Cast: Alia Bhatt,Randeep Hooda
Direction: Imtiaz Ali
Is this Imtiaz Ali’s best film till date? While the answer to that is open to debate and discussion, there is no doubt that ‘Highway’ is Ali’s boldest film. He makes no concessions in his storytelling, he doesn’t attempt to play to the gallery and he definitely doesn’t try to adhere to any Bollywood formula.
Right at the onset when we see preparations are underway for an impending wedding, there isn’t a colourful song-and-dance number covertly inserted into the plot. Instead the scenes play out like a home video, handheld shots taken by a video camera that probably wasn’t even high-definition.
The abduction is not premeditated but once it’s done we have no option but to flee. Our road trip is initially through the arid, dusty roads of North India. The landscape is much like the relationship between the captor and the hostage – a strange apathy emanating from the barren lands.
When Veera Tripathi (Alia Bhatt) is held hostage, the director plays with the light and shadow, her face like a blank sheet of paper, reacting spontaneously to this unexpected situation. We see silhouettes of the captive girl desperate to make a dash for freedom. Veera soon realizes that escape is impossible,giving-up on her futile attempts, she returns collapsing in the arms of her oppressor.
And then there is a real chance for Veera – why doesn’t she seize this opportunity? It’s inexplicable why she won’t grasp this quick release? Surely,it can’t be for some twisted romantic notion? And a layer peels off, revealing an undisclosed incident that had left our young protagonist bruised and broken.
In this battered truck she feels more secure than she had ever done in the confines of her protected home. Incomprehensibly she has found safety with a brash truck driver.
Randeep Hooda with his weather-beaten, rugged face and speaking the Gujjar dialect is every bit Mahabir Bhati of ‘Highway’. It’s amazing how Hooda manages to blend the ruthlessness of a brazen abductor with the vulnerability of a man who might be a criminal but is still capable of possessing very human emotions.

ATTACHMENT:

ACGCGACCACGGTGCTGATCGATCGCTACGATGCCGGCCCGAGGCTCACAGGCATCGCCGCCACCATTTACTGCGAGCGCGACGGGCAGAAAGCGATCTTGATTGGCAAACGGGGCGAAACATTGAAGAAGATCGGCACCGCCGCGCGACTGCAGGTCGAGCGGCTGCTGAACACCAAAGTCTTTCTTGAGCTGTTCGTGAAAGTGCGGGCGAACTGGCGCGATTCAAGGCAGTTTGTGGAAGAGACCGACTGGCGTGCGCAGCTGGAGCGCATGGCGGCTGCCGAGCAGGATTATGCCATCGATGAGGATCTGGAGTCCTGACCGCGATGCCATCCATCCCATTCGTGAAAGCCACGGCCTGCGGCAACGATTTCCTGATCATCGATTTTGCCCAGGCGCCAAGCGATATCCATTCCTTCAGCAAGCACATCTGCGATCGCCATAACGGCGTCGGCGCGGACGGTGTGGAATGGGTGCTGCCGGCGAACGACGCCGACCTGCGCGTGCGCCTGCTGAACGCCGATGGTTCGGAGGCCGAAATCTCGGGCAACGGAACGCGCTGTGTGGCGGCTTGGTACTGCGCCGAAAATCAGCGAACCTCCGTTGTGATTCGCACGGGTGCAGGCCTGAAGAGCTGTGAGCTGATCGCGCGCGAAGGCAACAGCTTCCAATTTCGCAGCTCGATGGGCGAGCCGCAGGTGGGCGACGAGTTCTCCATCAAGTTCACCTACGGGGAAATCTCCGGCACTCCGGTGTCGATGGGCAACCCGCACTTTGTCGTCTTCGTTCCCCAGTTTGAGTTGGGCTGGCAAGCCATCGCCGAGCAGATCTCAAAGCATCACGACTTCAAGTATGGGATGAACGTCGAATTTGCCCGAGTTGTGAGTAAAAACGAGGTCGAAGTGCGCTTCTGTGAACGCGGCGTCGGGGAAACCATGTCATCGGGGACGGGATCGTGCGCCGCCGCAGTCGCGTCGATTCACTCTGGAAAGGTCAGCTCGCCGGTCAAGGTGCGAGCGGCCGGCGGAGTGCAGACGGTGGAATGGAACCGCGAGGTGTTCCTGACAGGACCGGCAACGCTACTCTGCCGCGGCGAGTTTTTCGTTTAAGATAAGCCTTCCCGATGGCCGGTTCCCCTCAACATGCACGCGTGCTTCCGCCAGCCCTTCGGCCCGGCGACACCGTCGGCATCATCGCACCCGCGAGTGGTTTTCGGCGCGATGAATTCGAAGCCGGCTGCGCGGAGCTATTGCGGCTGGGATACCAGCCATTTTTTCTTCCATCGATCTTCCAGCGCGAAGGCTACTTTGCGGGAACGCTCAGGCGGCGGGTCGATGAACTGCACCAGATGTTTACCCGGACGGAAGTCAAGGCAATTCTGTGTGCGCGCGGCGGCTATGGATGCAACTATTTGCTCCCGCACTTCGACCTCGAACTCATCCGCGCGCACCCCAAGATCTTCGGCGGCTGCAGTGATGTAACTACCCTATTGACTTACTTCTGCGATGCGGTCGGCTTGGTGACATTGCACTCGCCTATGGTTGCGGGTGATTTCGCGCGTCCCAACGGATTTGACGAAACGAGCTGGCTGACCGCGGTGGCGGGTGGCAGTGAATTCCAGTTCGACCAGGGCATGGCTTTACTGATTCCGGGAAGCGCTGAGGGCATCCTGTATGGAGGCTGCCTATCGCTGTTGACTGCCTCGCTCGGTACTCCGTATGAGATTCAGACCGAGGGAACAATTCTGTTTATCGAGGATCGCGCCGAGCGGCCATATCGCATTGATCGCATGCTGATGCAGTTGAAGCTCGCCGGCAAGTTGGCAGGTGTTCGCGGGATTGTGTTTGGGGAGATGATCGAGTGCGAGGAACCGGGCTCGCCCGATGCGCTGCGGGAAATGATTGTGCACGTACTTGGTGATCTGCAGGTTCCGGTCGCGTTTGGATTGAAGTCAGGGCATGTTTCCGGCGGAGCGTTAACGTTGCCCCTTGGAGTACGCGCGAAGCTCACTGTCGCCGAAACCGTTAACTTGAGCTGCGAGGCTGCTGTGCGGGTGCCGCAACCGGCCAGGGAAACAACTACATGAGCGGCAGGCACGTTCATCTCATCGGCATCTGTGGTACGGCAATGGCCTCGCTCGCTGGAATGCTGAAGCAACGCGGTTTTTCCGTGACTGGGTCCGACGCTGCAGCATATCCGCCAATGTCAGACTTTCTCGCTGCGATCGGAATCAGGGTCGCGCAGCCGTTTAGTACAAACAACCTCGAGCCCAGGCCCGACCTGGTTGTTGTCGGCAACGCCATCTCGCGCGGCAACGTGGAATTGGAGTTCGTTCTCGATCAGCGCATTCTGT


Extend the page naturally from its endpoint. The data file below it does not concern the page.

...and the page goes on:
After Nargis Fakhri in ‘Rockstar’, I had become a little circumspect of Imtiaz Ali’s casting decisions. But after having watched ‘Highway’, I can’t think of anyone who could essay Veera and Mahabir’s role better than Alia and Randeep.
Alia’s exudes an innocent charm as Veera. Even without a hint of make-up, her battered face emanates a certain glow. While at the onset, she seems to struggle a bit with her monologues; she evolves as the film progresses to belt out a solid performance. Alia is brilliant in a scene where she is sitting by the river and doesn’t know why she is laughing – she laughs and cries, possibly overwhelmed by the absurdity of the situation.
Veera doesn’t have a plan but she wants to be a part of the journey for a little while longer. Aren’t we all so obsessed with the destination, that we often fail to enjoy the beauty of the journey?
In a particular scene before the climax Mahabir has a meltdown when he looks at his temporary home – Randeep’s restrained portrayal is commendable. You look at his character and you realize that he knows that he is too far gone to hope for any kind of redemption. The normalcy of a house and family is an illusion, which he is incapable of even beholding for a little while.
The two of them belong to two very different worlds. There is no way of merging the world of the haves and the have-nots and the director doesn’t even attempt it.
When you look closer at the backstory, you wonder how different really is their world? Poverty keeps the poor silent and the rich have to hide behind the veneer of affluence and normalcy they have created for themselves.
And beneath this façade we suppress the problems that plague every society.Issues of sexual abuse get swept under the carpet, irrespective of class. We are taught to be careful outside but no one prepares us from sexual predators at home.
Imtiaz Ali was considered an ace storyteller when it came to spinning romantic tales. With ‘Highway’ Ali brandishes his craft with flourish and style, even though this is no linear love story.
A R Rahman’s music is a tad disappointing. While ‘Pathaka Guddi’ kicks in as a reprieve from the taut pace of the first half, the song when Veera is trying to flee just doesn’t work. I was expecting a nice qawwali number when they make a brief halt in Ajmer but there was none.
The costume design by Aki Narula is excellent. It’s a welcome change to see our heroine don oversized sweaters and pajamas and not sashay around in chiffon sarees.
It breaks your heart when you hear the sound of the gun pierce the tranquil and peace of the surrounding. You almost hear a silent tear roll down as we watch with bated breath.
This Imtiaz Ali film deserves not just loud applause but a standing ovation.
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